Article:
Yesterday in Sunday School we were discussing 2 Thessalonians 3:3-15.
But the Lord is faithful, and he will strengthen and protect you from the evil one. We have confidence in the Lord that you are doing and will continue to do the things we command. May the Lord direct your hearts into God's love and Christ's perseverance. In the name of the Lord Jesus Christ, we command you, brothers, to keep away from every brother who is idle and does not live according to the teaching you received from us. For you yourselves know how you ought to follow our example. We were not idle when we were with you, nor did we eat anyone's food without paying for it. On the contrary, we worked night and day, laboring and toiling so that we would not be a burden to any of you. We did this, not because we do not have the right to such help, but in order to make ourselves a model for you to follow. For even when we were with you, we gave you this rule: "If a man will not work, he shall not eat." We hear that some among you are ide. They are not busy; they are busybodies. Such people we command and urge in the Lord Jesus Christ to settle down and earn the bread they eat. And as for you, brothers, never tire of doing what is right. If anyone does not obey our instruction in this letter, take special note of him. Do not assoicate with him, in order that he may feel ashamed. Yet do not regard him as an enemy, but warn him as a brother.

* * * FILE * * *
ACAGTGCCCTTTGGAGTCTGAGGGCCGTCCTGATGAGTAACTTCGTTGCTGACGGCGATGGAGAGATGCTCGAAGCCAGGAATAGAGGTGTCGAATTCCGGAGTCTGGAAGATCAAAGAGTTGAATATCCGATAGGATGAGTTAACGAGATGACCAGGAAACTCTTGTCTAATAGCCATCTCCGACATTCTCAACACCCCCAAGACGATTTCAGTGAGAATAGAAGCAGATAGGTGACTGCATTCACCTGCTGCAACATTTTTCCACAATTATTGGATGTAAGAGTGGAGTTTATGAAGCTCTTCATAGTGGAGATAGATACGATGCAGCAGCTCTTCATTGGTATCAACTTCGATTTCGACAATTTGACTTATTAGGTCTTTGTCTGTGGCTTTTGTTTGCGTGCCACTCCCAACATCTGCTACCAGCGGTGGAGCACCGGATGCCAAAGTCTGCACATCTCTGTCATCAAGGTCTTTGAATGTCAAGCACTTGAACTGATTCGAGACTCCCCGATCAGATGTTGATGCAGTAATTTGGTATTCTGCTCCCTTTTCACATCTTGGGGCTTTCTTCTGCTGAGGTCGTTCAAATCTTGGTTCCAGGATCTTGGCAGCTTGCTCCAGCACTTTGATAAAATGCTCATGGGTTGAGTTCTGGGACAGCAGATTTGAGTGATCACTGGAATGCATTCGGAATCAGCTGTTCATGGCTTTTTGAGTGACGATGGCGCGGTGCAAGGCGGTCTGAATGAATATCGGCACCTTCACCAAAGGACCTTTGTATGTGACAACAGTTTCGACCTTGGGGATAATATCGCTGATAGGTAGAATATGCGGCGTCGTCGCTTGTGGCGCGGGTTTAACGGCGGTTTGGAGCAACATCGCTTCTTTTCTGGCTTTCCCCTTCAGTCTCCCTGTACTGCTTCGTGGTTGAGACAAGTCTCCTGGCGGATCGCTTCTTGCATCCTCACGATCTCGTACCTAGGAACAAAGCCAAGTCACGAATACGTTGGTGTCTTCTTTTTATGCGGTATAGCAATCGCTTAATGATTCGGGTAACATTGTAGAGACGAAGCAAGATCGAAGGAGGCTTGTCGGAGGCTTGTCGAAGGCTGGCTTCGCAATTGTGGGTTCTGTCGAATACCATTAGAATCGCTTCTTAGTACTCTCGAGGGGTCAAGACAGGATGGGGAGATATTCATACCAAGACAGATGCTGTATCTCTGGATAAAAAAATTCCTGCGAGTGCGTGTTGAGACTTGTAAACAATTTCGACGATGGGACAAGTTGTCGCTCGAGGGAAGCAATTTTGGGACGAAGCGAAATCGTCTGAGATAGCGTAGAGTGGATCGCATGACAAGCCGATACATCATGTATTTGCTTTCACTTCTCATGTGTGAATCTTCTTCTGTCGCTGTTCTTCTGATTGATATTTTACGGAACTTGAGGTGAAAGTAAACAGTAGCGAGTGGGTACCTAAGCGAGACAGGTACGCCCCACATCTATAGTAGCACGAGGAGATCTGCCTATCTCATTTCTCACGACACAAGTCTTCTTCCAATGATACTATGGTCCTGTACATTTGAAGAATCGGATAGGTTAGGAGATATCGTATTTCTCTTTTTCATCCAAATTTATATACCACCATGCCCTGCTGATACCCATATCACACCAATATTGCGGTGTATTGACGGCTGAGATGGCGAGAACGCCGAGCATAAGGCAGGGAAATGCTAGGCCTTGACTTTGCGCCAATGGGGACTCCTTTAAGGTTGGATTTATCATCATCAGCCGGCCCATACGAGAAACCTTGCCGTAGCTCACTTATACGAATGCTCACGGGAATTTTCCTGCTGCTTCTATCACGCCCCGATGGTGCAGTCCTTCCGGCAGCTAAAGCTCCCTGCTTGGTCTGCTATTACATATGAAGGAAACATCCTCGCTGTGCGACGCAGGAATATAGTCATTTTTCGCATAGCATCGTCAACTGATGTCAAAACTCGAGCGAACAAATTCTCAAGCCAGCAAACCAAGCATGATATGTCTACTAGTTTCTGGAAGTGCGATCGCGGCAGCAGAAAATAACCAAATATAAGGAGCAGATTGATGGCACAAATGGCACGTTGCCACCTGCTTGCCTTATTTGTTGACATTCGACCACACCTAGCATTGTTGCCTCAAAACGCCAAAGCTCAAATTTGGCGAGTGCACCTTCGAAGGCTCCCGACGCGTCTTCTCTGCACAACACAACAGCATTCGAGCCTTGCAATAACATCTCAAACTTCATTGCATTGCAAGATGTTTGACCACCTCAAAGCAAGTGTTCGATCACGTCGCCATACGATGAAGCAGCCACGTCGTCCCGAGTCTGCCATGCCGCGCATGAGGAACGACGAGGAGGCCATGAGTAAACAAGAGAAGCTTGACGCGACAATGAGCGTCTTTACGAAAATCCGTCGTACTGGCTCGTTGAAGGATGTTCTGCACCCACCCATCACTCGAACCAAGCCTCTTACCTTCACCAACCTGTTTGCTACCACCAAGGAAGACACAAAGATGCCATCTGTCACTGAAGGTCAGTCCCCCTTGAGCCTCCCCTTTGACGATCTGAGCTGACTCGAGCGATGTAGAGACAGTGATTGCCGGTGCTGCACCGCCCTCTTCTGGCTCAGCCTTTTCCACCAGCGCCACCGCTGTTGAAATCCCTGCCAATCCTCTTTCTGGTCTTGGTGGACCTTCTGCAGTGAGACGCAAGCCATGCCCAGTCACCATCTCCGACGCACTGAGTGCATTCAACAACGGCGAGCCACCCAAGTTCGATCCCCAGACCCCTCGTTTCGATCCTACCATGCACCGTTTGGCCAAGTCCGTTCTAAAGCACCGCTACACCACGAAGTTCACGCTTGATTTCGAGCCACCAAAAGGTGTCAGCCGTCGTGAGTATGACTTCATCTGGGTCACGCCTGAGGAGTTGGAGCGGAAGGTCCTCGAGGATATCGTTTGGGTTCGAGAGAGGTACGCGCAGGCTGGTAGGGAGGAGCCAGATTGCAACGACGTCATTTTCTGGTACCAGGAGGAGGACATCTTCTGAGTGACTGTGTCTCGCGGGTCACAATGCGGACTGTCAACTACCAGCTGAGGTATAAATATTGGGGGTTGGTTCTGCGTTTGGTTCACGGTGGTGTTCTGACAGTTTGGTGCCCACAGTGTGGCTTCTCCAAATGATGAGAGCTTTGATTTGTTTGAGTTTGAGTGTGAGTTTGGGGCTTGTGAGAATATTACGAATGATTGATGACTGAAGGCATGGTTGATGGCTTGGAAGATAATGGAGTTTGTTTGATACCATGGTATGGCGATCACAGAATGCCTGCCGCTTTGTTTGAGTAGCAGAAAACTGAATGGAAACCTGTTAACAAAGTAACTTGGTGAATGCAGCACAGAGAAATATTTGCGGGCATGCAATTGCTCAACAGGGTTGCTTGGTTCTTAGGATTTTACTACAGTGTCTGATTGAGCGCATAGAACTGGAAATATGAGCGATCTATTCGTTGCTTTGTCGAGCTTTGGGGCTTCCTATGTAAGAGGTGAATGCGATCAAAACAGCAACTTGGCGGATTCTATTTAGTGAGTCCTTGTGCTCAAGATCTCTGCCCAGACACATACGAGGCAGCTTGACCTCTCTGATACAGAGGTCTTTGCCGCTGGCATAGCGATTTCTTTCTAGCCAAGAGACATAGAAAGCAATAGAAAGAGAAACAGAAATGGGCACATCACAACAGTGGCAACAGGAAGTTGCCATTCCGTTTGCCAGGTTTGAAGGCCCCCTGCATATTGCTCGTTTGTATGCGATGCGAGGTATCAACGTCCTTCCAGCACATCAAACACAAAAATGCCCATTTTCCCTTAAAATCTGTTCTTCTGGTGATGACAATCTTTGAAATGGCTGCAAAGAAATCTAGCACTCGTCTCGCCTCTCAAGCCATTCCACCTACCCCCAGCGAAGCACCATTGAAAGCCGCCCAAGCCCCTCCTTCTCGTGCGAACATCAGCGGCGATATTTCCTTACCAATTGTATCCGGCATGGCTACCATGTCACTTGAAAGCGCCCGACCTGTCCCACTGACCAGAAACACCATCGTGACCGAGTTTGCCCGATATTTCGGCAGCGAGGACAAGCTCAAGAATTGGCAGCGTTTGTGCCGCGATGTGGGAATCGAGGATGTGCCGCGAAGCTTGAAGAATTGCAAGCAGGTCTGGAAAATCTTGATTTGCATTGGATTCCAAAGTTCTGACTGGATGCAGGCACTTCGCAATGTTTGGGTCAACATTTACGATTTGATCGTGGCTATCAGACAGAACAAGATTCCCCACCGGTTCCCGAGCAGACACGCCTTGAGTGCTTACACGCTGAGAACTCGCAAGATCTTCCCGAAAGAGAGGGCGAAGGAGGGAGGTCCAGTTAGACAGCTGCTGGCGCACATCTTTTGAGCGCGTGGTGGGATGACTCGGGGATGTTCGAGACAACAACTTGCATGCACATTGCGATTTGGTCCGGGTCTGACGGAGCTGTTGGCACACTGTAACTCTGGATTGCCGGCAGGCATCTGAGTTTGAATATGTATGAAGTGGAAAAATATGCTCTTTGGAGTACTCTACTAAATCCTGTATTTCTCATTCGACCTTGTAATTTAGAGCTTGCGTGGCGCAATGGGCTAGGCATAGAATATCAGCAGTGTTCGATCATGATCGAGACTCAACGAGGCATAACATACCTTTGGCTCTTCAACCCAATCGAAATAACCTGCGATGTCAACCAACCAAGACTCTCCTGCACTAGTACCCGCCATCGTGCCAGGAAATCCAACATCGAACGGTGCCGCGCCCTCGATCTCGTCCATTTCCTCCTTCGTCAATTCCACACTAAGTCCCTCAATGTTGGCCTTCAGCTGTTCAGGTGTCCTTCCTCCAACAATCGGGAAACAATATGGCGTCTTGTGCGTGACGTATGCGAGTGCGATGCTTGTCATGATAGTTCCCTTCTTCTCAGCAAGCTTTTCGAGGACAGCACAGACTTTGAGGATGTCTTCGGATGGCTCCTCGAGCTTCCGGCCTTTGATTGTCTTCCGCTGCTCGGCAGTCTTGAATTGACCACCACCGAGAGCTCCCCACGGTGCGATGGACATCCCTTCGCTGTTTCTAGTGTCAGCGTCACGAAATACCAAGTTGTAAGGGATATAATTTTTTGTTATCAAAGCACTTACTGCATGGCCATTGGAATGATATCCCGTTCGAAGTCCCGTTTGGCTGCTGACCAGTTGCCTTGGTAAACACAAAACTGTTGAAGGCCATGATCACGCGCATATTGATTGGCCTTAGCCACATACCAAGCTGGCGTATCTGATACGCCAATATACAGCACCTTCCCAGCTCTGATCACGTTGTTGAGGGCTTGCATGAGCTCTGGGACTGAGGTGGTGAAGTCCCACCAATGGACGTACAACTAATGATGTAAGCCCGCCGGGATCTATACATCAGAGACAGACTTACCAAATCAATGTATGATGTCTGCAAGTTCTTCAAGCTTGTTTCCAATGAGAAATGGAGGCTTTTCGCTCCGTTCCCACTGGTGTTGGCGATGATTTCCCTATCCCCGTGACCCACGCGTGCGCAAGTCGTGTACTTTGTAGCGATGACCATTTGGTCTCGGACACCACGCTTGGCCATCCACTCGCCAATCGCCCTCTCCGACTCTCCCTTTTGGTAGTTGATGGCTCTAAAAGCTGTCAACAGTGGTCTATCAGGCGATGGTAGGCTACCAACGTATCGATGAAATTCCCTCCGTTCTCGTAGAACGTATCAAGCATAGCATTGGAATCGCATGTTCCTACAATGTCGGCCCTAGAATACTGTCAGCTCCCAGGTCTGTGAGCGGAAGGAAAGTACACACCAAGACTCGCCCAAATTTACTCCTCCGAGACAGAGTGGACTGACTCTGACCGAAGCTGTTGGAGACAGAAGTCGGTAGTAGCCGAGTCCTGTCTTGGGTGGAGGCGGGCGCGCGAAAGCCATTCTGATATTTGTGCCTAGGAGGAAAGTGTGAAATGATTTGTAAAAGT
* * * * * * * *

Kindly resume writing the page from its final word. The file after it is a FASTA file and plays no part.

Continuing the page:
There was so much to discuss in this passage and we will be talking about it more in class in the coming weeks, but some of the discussion yesterday was on this -
"If a man will not work, he shall not eat."
- and how it applies to us as parents teaching our children the value of work.
It may seem harsh, and yet there are so many difficulties can be avoided if our children are to work and take pride in the accomplishment of a job well done, that has benefits for others as well as themselves.
It is hard some days when the kids complain about their work and act as if they are being mistreated because they are required to help with the workload for the good of the family. And yet, at the end of the day, it is such a good feeling for them to know that they made a positive contribution that is of benefit both to themselves and to their family and all who come to our home.
And an added benefit is that having positive and useful things to occupy their hands and minds, helps to keep them away from other, less constructive (and sometimes outright distructive) activities.
So, as we are beginning a new day and a new week, I will continue to try to help my children (and sometimes myself) the value of a job well done.